Saturday, October 8, 2011

Squally Saturday, Dangerous Surf, and the Nor'easter with no Name

Ponte Vedra electrified! Wow! The nor'easter with no name made a name for itself last night even if the National Hurricane Center does not name it Rina. This is not your typical nor'easter, not even close. This nor'easter will combine forces with a very broad unorganized area of low pressure developing in the Florida Straights and southwest Gulf of Mexico. Take a look.

There is so much shear involved and the temperatures aloft are so cold that this if it was named it would be called extratropical Rina. The latest satellite picture shows a burst of thunderstorms that have become a bit more organized. But also notice the tops are being sheared to the northeast. The area of low pressure is so large that it would be tough for it not to be torn apart even more by the Florida Peninsula as it rides to the north. So no we are not talking a hurricane or typical tropical storm. But maybe two systems that form into a formidle storm called Rina. What it means for us is unusually heavy amounts of rain, high surf, flooding, beach erosion, and yes even damaging wind gusts possible outside of thunderstorms. Take a look at the latest rainfall forecasts! Pretty impressive!

Keep in mind this is 8 weeks worth of rain in less than a week! Now timing is everything and based on the latest model data in this early afternoon on Saturday the worst part of this hybrid storm will be Sunday night into Monday. Not good news for the Monday morning commute but better news for your weekend plans. This tropical low pressure to the south will take its time developing due to high wind shear.

We are not talking about a total washout. But points farther south in Central and South Florida on our Saturday into Sunday will see some big problems including rain amounts over 6". Be careful traveling south. The farther south you go the worse the weather. This heavier, more widespread rain is what will likely move our way late Sunday hopefully after the Jags game. You will still need the ponchos but hopefully this weawther model is correct which does show the heaviest widespread rain south of Everbank Field until after everybody gets home safely.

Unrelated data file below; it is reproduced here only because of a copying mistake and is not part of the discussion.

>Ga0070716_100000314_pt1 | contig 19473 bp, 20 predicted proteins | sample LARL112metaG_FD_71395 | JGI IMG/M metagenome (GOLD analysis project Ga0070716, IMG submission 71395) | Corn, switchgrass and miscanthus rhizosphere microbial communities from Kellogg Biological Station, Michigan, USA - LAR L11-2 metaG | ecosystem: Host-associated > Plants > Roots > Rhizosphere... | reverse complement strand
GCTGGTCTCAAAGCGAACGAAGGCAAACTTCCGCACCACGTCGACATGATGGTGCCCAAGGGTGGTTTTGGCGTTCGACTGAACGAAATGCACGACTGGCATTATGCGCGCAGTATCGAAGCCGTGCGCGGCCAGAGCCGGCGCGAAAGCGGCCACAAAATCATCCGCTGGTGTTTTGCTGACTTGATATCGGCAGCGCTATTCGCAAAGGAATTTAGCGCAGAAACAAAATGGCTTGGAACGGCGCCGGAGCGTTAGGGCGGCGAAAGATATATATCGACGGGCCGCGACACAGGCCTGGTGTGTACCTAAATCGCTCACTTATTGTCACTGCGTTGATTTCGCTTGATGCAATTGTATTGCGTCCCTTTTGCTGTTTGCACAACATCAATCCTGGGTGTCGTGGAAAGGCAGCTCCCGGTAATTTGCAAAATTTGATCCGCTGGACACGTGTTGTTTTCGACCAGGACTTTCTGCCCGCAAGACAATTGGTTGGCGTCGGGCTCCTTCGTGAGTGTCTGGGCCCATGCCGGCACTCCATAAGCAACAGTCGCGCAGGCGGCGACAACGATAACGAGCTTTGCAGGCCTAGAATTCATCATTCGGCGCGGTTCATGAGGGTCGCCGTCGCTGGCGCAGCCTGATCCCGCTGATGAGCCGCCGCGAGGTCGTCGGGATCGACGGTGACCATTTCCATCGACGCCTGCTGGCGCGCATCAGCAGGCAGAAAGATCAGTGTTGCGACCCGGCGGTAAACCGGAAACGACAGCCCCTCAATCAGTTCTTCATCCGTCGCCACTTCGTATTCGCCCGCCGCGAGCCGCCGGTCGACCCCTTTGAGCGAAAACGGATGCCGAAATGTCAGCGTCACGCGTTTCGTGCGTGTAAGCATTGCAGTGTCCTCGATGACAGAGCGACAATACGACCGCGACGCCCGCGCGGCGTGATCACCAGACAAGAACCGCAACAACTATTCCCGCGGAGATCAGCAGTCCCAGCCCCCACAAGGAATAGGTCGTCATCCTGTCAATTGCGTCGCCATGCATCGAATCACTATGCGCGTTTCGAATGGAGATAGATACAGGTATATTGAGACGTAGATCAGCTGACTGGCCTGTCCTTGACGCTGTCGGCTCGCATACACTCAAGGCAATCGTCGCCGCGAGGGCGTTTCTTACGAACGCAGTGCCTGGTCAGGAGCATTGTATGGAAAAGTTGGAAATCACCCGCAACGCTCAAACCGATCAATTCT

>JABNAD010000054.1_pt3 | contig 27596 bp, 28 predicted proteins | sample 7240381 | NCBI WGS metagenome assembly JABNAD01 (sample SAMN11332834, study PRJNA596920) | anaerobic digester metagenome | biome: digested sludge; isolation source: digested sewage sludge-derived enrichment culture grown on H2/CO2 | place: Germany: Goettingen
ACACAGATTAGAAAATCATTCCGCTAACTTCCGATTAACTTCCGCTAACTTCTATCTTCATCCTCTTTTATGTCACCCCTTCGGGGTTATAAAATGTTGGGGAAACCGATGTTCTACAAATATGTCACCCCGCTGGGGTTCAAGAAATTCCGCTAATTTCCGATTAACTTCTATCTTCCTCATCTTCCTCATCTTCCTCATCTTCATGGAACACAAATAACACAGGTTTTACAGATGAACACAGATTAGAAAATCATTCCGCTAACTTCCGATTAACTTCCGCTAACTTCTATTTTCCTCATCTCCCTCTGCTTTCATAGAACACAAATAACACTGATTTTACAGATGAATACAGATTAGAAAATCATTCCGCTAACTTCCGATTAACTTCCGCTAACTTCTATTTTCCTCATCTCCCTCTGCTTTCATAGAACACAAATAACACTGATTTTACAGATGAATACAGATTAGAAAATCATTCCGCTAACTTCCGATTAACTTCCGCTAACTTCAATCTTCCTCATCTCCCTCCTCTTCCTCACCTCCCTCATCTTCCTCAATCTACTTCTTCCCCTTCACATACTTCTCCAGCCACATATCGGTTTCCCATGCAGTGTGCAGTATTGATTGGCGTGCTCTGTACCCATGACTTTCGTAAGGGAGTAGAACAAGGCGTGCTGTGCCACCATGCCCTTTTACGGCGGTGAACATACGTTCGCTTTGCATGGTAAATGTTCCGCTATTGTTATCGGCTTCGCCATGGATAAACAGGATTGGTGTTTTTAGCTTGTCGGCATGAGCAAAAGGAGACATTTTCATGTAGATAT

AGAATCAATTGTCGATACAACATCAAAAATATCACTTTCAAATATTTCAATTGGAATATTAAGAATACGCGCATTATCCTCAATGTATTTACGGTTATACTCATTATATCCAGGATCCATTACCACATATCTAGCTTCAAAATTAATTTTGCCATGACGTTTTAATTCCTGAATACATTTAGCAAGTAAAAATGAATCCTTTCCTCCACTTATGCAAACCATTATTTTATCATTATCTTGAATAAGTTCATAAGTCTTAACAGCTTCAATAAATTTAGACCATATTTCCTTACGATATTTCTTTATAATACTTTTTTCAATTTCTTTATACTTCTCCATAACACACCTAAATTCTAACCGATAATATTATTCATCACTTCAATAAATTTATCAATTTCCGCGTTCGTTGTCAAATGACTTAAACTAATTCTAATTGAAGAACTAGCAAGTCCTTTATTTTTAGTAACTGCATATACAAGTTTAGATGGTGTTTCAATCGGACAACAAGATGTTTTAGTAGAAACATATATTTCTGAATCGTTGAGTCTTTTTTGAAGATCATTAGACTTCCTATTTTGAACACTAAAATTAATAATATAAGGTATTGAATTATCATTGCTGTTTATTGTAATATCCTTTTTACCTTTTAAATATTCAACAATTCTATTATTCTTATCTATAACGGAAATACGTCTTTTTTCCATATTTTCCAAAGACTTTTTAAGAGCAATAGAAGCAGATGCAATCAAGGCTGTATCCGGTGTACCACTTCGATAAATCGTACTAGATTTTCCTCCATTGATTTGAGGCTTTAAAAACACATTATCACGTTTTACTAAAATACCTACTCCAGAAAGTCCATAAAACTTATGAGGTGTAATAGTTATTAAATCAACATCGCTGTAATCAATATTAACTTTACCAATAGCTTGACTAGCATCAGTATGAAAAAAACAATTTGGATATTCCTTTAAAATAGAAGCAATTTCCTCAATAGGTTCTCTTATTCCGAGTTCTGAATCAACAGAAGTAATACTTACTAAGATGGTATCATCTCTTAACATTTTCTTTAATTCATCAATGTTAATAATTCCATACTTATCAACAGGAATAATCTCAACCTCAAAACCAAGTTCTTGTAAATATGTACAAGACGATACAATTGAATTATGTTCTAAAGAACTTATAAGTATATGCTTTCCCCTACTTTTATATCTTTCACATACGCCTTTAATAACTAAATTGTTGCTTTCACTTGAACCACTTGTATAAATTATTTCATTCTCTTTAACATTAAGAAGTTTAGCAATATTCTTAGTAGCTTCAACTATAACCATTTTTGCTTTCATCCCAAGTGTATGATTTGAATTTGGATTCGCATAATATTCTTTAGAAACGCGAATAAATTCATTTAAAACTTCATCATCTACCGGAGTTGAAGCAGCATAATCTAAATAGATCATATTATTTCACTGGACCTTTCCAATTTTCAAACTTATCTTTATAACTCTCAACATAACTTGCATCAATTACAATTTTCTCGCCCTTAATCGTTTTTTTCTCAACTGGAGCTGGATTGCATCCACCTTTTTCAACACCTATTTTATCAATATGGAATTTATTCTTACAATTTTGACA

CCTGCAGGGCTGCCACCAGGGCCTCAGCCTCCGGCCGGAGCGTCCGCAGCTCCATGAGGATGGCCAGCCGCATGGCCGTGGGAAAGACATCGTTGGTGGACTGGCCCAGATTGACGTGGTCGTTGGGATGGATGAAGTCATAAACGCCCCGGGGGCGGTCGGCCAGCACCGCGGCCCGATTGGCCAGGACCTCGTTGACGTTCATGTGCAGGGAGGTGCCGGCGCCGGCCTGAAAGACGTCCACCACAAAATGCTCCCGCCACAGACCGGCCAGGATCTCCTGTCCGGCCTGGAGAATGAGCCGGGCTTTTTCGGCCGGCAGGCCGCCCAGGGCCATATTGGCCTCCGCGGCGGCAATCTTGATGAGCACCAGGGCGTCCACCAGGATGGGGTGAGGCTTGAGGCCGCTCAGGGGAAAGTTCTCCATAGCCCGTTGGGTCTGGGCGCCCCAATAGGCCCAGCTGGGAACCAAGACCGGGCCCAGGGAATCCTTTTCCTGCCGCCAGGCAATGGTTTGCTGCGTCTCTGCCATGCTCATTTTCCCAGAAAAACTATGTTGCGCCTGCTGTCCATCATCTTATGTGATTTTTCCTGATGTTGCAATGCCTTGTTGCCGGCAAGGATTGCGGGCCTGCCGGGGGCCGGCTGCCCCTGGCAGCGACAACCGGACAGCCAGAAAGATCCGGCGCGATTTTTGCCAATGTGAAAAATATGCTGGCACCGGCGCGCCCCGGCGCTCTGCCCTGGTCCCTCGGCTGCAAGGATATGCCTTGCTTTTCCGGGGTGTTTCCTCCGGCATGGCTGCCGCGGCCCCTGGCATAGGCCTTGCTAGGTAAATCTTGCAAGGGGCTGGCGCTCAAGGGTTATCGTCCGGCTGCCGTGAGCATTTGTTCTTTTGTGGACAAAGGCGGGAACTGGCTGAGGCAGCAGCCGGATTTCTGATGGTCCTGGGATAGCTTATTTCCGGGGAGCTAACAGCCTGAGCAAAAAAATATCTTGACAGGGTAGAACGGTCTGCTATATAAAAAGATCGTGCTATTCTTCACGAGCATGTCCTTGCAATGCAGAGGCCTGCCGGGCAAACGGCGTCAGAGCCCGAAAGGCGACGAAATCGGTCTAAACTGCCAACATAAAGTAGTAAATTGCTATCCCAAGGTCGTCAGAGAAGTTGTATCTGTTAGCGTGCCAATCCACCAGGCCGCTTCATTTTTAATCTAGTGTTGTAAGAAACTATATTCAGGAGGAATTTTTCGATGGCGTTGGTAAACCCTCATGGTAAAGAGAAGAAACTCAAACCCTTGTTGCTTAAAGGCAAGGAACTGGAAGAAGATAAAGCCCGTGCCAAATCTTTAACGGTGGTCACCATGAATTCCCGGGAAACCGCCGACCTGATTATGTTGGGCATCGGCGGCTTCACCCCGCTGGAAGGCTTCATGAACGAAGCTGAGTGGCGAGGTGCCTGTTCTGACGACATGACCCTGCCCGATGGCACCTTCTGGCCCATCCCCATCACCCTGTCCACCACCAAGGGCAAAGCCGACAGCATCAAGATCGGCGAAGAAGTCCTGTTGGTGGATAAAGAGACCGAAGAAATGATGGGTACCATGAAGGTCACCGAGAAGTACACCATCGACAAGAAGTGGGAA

But this will change by Sunday night at 10 p.m. as our two storms team up. I am not only worried about coastal flooding but inland flooding and drainage problems in those normally flood-prone spots in St. Augustine from King Street to near downtown Jacksonville in the San Marco and Riverside areas. Things could get really nasty if we get those heavy downpours occur near times of high tide. High tide is 7:40 p.m. Sunday and 7:58 a.m. on Monday in St. Augustine. Dowtown we have a high tide 3:50 a.m. Monday morning and again at 4:16 p.m. in the afternoon. Mayport has a high tide at 7:51 p.m. on Sunday and 8:12 a.m. on Monday. High surf advisories will continue all the way through Monday with seas building from 12-16 feet. Surf could easily make it over 12 feet. But this is not a storm you want to surf or swim in with those deadly rip currents.

The howling east-northeast wind will continue to bring gusts from 40 to 45 mph with  maybe gusts closer to 50 mph outside of thunderstorms by Monday morning. This is high enough to cause power outages and bring some trees down especially with saturated ground. Make sure to secure all loose objects in your yard. It looks like this nor'easter with no name will not relinquish the worst of its grip on our area until later on Monday. You stay safe and tonight I will talk more about this unusual nor'easter and also have an optimistic Jags forecast that calls for more of a white-out rather than a wash-out before our nor'easter gets really nasty!

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